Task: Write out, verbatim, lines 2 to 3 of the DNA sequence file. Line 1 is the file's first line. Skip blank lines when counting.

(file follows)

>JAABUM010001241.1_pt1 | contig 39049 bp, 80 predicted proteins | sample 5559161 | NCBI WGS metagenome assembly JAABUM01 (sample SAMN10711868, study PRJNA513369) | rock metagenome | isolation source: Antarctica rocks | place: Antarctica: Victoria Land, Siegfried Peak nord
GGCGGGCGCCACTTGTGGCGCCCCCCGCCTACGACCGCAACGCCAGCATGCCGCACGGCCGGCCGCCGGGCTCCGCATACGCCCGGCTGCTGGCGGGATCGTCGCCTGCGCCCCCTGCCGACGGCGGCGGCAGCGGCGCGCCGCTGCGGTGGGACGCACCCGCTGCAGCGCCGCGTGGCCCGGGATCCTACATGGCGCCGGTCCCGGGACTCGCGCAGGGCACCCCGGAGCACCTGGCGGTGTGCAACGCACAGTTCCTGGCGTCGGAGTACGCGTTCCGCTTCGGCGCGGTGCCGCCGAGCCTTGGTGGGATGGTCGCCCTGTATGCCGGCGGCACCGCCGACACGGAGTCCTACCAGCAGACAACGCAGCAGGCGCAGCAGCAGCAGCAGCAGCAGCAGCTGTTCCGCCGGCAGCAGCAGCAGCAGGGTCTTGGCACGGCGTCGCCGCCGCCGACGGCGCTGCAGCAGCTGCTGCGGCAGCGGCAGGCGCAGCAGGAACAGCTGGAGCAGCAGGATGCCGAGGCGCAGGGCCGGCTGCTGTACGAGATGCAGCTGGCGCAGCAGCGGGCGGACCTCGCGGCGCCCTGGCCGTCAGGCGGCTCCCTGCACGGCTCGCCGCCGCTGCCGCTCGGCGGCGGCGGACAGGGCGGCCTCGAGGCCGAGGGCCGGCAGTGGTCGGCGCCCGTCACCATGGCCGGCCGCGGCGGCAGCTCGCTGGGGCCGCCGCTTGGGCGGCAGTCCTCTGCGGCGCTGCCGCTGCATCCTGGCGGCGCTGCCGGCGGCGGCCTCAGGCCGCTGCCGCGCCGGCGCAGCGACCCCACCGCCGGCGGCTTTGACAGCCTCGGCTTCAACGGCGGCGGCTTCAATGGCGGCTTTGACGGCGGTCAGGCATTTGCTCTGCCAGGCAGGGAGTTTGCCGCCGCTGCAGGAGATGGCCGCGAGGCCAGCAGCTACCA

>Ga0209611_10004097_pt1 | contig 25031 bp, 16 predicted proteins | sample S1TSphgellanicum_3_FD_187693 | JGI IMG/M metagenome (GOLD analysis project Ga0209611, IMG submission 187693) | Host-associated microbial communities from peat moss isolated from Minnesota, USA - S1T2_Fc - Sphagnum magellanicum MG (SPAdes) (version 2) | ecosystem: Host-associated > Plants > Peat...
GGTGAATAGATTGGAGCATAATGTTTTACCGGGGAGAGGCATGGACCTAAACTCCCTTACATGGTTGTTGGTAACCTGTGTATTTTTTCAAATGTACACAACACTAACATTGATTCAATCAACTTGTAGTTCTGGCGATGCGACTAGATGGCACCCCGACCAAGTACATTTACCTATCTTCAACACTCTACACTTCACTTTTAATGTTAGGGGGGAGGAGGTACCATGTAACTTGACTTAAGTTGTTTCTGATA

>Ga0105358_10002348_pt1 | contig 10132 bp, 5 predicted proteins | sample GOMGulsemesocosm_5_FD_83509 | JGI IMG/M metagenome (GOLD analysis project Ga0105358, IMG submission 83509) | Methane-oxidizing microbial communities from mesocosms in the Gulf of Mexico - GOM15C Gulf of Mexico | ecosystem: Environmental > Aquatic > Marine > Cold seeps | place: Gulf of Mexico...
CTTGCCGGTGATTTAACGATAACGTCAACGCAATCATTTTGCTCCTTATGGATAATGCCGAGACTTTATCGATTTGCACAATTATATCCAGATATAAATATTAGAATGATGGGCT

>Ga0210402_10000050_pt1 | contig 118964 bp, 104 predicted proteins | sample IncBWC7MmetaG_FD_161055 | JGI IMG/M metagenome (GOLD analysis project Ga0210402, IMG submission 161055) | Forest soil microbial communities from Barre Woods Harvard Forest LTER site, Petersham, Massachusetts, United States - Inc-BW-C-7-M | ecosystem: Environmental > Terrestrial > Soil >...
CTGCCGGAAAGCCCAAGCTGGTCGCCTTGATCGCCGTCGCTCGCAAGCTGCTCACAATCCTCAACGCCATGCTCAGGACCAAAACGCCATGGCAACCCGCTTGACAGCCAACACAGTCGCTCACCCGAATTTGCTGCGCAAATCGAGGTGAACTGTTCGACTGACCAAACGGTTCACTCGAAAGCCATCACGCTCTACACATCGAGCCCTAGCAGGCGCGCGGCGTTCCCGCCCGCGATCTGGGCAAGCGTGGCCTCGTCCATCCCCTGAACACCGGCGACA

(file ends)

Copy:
GGCGGGCGCCACTTGTGGCGCCCCCCGCCTACGACCGCAACGCCAGCATGCCGCACGGCCGGCCGCCGGGCTCCGCATACGCCCGGCTGCTGGCGGGATCGTCGCCTGCGCCCCCTGCCGACGGCGGCGGCAGCGGCGCGCCGCTGCGGTGGGACGCACCCGCTGCAGCGCCGCGTGGCCCGGGATCCTACATGGCGCCGGTCCCGGGACTCGCGCAGGGCACCCCGGAGCACCTGGCGGTGTGCAACGCACAGTTCCTGGCGTCGGAGTACGCGTTCCGCTTCGGCGCGGTGCCGCCGAGCCTTGGTGGGATGGTCGCCCTGTATGCCGGCGGCACCGCCGACACGGAGTCCTACCAGCAGACAACGCAGCAGGCGCAGCAGCAGCAGCAGCAGCAGCAGCTGTTCCGCCGGCAGCAGCAGCAGCAGGGTCTTGGCACGGCGTCGCCGCCGCCGACGGCGCTGCAGCAGCTGCTGCGGCAGCGGCAGGCGCAGCAGGAACAGCTGGAGCAGCAGGATGCCGAGGCGCAGGGCCGGCTGCTGTACGAGATGCAGCTGGCGCAGCAGCGGGCGGACCTCGCGGCGCCCTGGCCGTCAGGCGGCTCCCTGCACGGCTCGCCGCCGCTGCCGCTCGGCGGCGGCGGACAGGGCGGCCTCGAGGCCGAGGGCCGGCAGTGGTCGGCGCCCGTCACCATGGCCGGCCGCGGCGGCAGCTCGCTGGGGCCGCCGCTTGGGCGGCAGTCCTCTGCGGCGCTGCCGCTGCATCCTGGCGGCGCTGCCGGCGGCGGCCTCAGGCCGCTGCCGCGCCGGCGCAGCGACCCCACCGCCGGCGGCTTTGACAGCCTCGGCTTCAACGGCGGCGGCTTCAATGGCGGCTTTGACGGCGGTCAGGCATTTGCTCTGCCAGGCAGGGAGTTTGCCGCCGCTGCAGGAGATGGCCGCGAGGCCAGCAGCTACCA

>Ga0209611_10004097_pt1 | contig 25031 bp, 16 predicted proteins | sample S1TSphgellanicum_3_FD_187693 | JGI IMG/M metagenome (GOLD analysis project Ga0209611, IMG submission 187693) | Host-associated microbial communities from peat moss isolated from Minnesota, USA - S1T2_Fc - Sphagnum magellanicum MG (SPAdes) (version 2) | ecosystem: Host-associated > Plants > Peat...